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69-Year-Old Brit Would Go Back to Hellish Moroccan Prison to Save Boyfriend

69-Year-Old Brit Would Go Back to Hellish Moroccan Prison to Save Boyfriend


A new interview with a gay U.K. tourist imprisoned for 19 days, plus international pundits make it clear: A now-tarnished Moroccan tourism industry must decide if it wants the country to be a destination for LGBT visitors or not.


A 69-year-old man from England who spent 19 days in a Moroccan prison for being gay says he would go back to save his boyfriend who is still in custody, despite telling The Guardianthat the Marrakech prison was "hell on earth."

In a video interview on The Guardian's website, Ray Cole reflected on the terrifying yet legally enshrined homophobia in Morocco that saw he and his partner rushed by plainclothes police officers and arrested while sitting together at a bus stop in Marrakech, calling them "filth" for being gay.

"They went straight-away into insinuating that we were homosexual and that we shouldn't be," Cole says in the moving video, filmed shortly after his return to the U.K. "...They took every opportunity to humiliate us."

Cole is in a relationship with a Moroccan man named Jamal, who remains stuck in Morocco as his British boyfriend works to secure asylum for him. According to BuzzFeed, Jamal was released from prison on bail two days after Cole, pending judgement on the young man's appeal. It is suspected that Jamal is in his 20s, and may be using a psuedonym.

"I love him," a teary-eyed Cole says in the video. After Cole and Jamal were initially held in a cell together and interrogated for 48 hours, Cole says Moroccan officials separated the couple into different cells. Prior to their arrest, Cole and his partner had been vacationing in Morocco for four weeks without incident.

Although Cole's 19 days in prison included enduring the smell of a communal toilet shared among himself and 60 others in the underground holding cell where he was kept, he told The Guardian the most terrifying aspect of his detention was not knowing the whereabouts or safety of his partner.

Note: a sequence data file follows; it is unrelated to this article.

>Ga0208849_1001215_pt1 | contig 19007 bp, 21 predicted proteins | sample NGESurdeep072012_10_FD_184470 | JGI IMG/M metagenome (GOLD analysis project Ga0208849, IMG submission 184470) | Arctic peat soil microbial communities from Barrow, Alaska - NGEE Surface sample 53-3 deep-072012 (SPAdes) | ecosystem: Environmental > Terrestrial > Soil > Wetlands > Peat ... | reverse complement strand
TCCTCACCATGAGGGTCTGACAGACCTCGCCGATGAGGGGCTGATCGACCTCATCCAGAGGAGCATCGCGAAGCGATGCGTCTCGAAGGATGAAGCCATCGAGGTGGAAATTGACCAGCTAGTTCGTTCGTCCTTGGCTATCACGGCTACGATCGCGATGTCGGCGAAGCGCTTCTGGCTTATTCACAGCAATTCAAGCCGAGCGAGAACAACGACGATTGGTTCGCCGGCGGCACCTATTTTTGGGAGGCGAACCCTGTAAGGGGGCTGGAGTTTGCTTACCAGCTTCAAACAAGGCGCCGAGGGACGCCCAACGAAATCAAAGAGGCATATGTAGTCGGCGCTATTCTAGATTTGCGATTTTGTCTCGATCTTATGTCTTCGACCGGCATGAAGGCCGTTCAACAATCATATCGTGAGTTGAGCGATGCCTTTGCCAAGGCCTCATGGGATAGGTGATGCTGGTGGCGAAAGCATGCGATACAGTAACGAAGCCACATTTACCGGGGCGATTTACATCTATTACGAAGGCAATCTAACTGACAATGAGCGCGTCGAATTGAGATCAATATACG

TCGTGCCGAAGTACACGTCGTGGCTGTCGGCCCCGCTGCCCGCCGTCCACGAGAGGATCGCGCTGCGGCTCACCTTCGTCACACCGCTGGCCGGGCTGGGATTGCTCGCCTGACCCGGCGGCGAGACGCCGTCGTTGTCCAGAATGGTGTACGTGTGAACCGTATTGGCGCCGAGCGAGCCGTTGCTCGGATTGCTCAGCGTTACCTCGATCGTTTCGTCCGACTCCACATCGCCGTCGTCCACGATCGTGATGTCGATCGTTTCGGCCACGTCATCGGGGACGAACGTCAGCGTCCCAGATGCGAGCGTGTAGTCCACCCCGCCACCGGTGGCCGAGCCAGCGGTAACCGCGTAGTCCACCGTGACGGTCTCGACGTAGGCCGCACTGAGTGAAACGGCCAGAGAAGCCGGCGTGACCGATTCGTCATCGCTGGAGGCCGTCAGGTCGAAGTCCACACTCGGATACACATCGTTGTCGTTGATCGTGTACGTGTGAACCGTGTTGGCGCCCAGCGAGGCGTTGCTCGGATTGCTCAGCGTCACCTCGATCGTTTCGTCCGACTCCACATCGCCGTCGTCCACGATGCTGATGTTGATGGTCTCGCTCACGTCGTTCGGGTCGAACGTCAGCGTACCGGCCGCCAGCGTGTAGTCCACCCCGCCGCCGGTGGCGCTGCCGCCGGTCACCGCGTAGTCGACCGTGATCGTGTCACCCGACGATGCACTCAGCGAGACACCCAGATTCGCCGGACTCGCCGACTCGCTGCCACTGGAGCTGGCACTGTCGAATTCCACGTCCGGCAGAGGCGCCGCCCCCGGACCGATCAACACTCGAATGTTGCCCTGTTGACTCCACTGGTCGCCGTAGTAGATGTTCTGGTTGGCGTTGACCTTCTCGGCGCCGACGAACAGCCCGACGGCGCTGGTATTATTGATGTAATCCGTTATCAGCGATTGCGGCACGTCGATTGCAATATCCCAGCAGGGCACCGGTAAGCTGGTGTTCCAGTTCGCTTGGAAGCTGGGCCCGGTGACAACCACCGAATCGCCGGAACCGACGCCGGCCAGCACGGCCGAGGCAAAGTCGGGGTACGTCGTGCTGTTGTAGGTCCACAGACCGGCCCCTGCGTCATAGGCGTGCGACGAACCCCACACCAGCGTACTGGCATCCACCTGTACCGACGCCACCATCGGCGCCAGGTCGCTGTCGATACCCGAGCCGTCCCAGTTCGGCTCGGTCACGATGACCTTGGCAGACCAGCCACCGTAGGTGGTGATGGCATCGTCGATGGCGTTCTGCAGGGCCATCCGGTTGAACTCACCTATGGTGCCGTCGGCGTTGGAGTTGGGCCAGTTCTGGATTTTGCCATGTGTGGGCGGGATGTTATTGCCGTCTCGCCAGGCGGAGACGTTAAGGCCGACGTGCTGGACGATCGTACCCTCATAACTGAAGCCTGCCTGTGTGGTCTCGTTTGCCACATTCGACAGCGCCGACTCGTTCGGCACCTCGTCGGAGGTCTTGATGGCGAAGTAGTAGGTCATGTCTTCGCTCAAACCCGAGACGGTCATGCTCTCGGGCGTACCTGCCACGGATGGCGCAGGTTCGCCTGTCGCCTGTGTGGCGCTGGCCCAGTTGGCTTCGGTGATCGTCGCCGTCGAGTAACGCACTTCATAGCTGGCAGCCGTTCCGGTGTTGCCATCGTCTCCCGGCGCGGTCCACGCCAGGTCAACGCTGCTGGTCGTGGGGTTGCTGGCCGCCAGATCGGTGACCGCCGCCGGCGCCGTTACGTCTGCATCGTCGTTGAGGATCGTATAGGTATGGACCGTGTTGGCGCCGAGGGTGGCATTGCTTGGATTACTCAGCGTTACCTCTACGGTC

While Cole said he knew he was likely safe from physical abuse by guards because he is a European, his Moroccan partner was likely not so lucky. Cole speculated that guards were aware that government officials would not want any harm to come to a European citizen, as the country is dependent on European tourism to sustain its economy.

"Nobody knew where I was, nor did I have anyway to tell them because my phone had been taken away," Cole recalled.

After a high-profile media campaign led by his family, Cole was eventually released and returned to his home in the Kent seaside town of Deal, where he is now determined to bring his partner as well. Cole hopes to secure asylum in the U.K. for his partner, since for Jamal, staying in his home nation would mean continued criminalization of his very existence.

The entire affair has caused a slowdown in Morocco's crucially important tourism industry, the backbone of the North African country's economy. What's more, this is just the latest in a series of negative stories in the press about the dangers of vacationing in Morocco.

Even out singer Ricky Martin made his feelings known about the abuses of gay tourists and citizens in Morocco during a recent music festival in the capital city of Rabat.

In 2012 a gay cruise line that had scheduled a docking in the fabled Moroccan city of Casablanca was turned away, despite recieving prior approval to dock there. Local port officials reportedly took issue with the sexual orientation of the cruise-goers, though national officials said they did not order the refusal, and claimed that visitors are never asked about their sexual orientation.

Once celebrated as a relatively tolerant tourist destination -- at least by the comparison to its North African neighbors -- it's clear changes have come to Moroccan tourism, which supports an estimated 500,000 jobs. What is less clear is whether Moroccan authorities will now work to save or cut out Morocco's share of the lucrative gay tourism trade.

Perhaps Morocco World News opinion page writer Colin Kilkelly put it most succinctly in an op-ed published last weekend with the headline "Moroccan Tourism Sleep Walks Into a Crisis..."

"The failure to anticipate a clash between Western respect for personal liberty and Islamic moral precepts has made gay people realize that they will be targeted if they come to Marrakech, and it that is better for them not to come and risk prison in appalling conditions and an incomprehensible legal system," Kilkelly writes. "Islamist politicians like Minister of Justice Mustapha Ramed have made it clear that homosexuals are not welcome."

According to Kilkelly, the Cole affair actually caught Moroccan tourism authorities by surprise. Kilkelly, a 30-year veteran journalist in the region, has a theory about how that happened -- and it's less about a drastic shift toward religious findamentalism than it is a possible blind spot around Western media for the French- and Arabic-speaking Moroccan media sphere.

"Could it be that Morocco's closed media scene in Arabic and French and a concentration only on local Moroccan news make Morocco unable to foresee Western reactions to oppressive policing methods?" Kilkelly asks.

Rectifying the damage done by recent antigay incidents lies with the courts in Morocco, rather than the media, contends Kilkelly.

"Moroccoo's reputation as a country of tolerance has taken a severe hit," he writes. "Many believe that the ambiguous law criminalizing sexual relations outside marriage needs to be clarified and revised."

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